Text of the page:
Only 17% of executives and marketing professionals think that their CEO would give the marketing department an 'A' for performance, according to the sixth annual Marketing Performance Management survey from VisionEdge Marketing.
Of the 136 executives surveyed, 17% said they believe that marketing programmes make a difference to the company and that they could document that contribution, compared to 53% of respondents who think their CEO believes that marketing programmes are effective despite their contribution not being measured.
A marginal effect?
A total of 48% felt that their CEO believes their organisation's ability to measure marketing performance was only marginally effective. And, as in surveys from previous years, there remained a gap between business goals and marketing metrics. For example, 63% of respondents agreed that increasing share in existing markets was a top priority but only 37% had regularly reported performance indicators for share.
It also seems that companies are still struggling with the contradiction between priorities and action, with 58% stating that measuring marketing performance was a top priority while 64% had no marketing performance training or budget. As a result, the company concluded, a major opportunity remains for marketing executives to improve the linkage between marketing expenditure and results.
According to Laura Patterson, president for VisionEdge Marketing, "Marketing departments in general are still failing to live up their CEOs' needs. The results suggest companies need to invest in systems, processes, and training, as well as continue to develop a culture of accountability to create more performance-driven marketing organisations."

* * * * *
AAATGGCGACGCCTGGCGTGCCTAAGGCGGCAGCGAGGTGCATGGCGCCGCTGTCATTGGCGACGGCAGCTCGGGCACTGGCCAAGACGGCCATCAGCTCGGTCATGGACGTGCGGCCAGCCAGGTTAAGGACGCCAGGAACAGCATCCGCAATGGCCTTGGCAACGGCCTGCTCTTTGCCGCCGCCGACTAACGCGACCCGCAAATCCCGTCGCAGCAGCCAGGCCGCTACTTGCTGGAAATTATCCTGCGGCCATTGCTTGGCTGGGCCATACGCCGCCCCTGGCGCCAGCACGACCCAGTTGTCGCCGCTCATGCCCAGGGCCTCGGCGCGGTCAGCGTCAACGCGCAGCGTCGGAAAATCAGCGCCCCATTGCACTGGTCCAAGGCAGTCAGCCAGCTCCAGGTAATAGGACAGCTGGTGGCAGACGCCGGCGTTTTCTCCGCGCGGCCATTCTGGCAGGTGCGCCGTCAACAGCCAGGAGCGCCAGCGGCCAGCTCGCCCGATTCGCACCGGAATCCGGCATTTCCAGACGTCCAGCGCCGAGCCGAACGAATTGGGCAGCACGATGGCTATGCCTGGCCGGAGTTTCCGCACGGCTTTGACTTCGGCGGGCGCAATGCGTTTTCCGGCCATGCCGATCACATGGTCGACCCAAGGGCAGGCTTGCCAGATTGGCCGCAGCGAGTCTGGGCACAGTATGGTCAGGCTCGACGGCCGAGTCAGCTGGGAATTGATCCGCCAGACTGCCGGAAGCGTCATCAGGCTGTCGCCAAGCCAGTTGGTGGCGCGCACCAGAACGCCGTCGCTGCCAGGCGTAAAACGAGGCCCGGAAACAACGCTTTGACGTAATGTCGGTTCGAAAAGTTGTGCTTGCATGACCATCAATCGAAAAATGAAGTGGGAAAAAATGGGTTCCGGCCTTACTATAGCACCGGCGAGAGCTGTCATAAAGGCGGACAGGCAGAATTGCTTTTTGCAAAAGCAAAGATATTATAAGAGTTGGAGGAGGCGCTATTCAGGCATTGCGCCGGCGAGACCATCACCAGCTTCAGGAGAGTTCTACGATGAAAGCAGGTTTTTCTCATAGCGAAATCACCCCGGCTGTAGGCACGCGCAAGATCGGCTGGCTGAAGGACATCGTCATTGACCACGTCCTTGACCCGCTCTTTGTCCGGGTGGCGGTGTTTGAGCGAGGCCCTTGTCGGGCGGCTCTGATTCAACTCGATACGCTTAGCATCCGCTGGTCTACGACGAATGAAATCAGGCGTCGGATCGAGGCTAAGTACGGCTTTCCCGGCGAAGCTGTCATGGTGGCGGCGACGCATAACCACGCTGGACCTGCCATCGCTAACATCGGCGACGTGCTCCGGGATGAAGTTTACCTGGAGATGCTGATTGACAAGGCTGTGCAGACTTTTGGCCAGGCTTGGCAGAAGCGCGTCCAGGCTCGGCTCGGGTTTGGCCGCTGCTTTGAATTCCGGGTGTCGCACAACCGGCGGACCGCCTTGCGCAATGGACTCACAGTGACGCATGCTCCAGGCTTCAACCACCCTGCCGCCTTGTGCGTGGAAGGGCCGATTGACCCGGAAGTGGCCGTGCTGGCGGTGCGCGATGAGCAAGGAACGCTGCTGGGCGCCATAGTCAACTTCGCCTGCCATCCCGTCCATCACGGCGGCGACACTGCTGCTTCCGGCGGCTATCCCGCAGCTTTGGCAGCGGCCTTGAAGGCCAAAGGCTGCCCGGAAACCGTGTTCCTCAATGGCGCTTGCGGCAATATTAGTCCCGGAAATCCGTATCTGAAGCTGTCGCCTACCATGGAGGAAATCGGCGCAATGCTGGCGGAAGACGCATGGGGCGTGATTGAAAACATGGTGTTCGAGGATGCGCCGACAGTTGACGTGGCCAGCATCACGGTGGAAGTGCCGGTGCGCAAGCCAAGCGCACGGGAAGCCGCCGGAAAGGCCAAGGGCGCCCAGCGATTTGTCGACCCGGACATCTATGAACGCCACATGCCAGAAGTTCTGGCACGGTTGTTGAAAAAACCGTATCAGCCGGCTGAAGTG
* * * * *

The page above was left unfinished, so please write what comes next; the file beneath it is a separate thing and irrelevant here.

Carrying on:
Other findings from the survey included:
- Marketing renews their focus on market share. In 2007, 63% of the respondents said the number one area marketing needs to address in increasing market share in existing markets compared to 2006 where the number one area of focus was growing the company's brand value.
- Tracking campaign ROI moves up in priority. In 2006, marketers were expected to track and measure in priority order lead conversion, market share, awareness, revenues from new products, campaign ROI and customer satisfaction. In 2007, the number one priority is tracking campaign ROI followed by lead conversation, customer satisfaction, market share, and then awareness.
- Over 80% of the respondents still gave a six or less on a ten-point scale in terms of their satisfaction level with their ability to track marketing performance.
- Acquiring new customers, bringing new products to market, and growing share of wallet of existing customers remain the top three initiatives most critical to a company's success.
- Revenue from new products, customer satisfaction, and market share remain the top indicators marketing regularly tracks and reports.
The full report will be available for purchase from the end of March 2007 from the VisionEdge Marketing online store - click here.